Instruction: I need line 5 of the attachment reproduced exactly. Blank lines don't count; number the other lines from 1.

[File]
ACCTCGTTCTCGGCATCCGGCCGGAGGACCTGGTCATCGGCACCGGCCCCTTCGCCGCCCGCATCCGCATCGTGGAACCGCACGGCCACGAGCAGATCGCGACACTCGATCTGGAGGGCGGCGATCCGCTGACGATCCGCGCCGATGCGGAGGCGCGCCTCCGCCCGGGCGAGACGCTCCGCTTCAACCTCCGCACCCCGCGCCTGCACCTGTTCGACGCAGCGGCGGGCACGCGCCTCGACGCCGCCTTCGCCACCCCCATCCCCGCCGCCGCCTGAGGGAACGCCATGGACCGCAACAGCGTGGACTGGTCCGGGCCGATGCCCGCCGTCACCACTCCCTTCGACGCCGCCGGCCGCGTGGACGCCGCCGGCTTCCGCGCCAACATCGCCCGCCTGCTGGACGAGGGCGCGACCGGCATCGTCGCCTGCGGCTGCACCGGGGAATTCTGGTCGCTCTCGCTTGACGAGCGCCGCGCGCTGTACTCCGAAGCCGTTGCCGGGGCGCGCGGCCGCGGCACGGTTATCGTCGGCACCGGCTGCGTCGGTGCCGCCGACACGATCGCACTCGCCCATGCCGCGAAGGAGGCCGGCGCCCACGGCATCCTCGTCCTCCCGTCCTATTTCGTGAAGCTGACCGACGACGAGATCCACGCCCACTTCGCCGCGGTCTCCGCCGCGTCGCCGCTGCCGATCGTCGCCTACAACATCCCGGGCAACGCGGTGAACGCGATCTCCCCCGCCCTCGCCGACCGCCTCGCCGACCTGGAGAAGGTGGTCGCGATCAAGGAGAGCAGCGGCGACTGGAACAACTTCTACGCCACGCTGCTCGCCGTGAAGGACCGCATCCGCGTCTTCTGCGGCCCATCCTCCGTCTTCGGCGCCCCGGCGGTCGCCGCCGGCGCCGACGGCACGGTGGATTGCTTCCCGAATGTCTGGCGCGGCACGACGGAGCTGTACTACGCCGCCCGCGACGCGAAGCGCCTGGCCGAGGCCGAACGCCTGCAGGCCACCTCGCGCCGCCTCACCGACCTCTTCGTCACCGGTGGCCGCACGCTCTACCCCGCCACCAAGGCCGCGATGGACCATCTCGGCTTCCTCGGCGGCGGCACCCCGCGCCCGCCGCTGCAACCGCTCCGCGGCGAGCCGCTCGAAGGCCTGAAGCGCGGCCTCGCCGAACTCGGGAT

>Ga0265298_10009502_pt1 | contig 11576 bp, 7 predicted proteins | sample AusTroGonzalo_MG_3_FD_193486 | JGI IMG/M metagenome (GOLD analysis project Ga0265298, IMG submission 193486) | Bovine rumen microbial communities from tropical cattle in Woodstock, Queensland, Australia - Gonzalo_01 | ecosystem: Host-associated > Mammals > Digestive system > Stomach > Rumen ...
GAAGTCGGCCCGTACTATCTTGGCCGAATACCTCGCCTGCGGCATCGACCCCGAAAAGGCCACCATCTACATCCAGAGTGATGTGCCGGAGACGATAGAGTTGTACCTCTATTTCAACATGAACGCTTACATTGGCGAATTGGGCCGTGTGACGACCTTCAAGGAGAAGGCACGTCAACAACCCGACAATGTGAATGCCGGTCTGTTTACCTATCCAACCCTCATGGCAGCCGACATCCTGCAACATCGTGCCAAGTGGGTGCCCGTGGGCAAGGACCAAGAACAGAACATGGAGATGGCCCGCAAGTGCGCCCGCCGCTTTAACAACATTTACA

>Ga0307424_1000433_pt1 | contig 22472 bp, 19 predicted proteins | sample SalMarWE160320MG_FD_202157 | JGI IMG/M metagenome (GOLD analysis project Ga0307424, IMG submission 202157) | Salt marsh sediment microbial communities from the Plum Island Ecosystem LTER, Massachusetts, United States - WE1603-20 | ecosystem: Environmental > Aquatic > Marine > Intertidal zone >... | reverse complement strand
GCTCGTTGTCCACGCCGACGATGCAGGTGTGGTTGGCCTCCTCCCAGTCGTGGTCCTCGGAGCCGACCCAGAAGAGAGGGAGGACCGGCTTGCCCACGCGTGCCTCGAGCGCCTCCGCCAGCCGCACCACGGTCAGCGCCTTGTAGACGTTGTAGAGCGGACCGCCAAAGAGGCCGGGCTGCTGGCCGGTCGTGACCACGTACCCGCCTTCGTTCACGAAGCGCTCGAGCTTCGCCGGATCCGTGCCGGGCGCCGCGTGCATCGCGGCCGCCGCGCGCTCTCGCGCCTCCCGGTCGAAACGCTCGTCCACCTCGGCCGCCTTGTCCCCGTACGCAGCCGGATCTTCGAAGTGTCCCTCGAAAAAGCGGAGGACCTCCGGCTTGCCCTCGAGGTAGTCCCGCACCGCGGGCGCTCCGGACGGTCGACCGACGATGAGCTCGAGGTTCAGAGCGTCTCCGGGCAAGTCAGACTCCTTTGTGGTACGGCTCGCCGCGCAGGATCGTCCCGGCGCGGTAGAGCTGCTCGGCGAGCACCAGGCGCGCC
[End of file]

GCTCGTTGTCCACGCCGACGATGCAGGTGTGGTTGGCCTCCTCCCAGTCGTGGTCCTCGGAGCCGACCCAGAAGAGAGGGAGGACCGGCTTGCCCACGCGTGCCTCGAGCGCCTCCGCCAGCCGCACCACGGTCAGCGCCTTGTAGACGTTGTAGAGCGGACCGCCAAAGAGGCCGGGCTGCTGGCCGGTCGTGACCACGTACCCGCCTTCGTTCACGAAGCGCTCGAGCTTCGCCGGATCCGTGCCGGGCGCCGCGTGCATCGCGGCCGCCGCGCGCTCTCGCGCCTCCCGGTCGAAACGCTCGTCCACCTCGGCCGCCTTGTCCCCGTACGCAGCCGGATCTTCGAAGTGTCCCTCGAAAAAGCGGAGGACCTCCGGCTTGCCCTCGAGGTAGTCCCGCACCGCGGGCGCTCCGGACGGTCGACCGACGATGAGCTCGAGGTTCAGAGCGTCTCCGGGCAAGTCAGACTCCTTTGTGGTACGGCTCGCCGCGCAGGATCGTCCCGGCGCGGTAGAGCTGCTCGGCGAGCACCAGGCGCGCC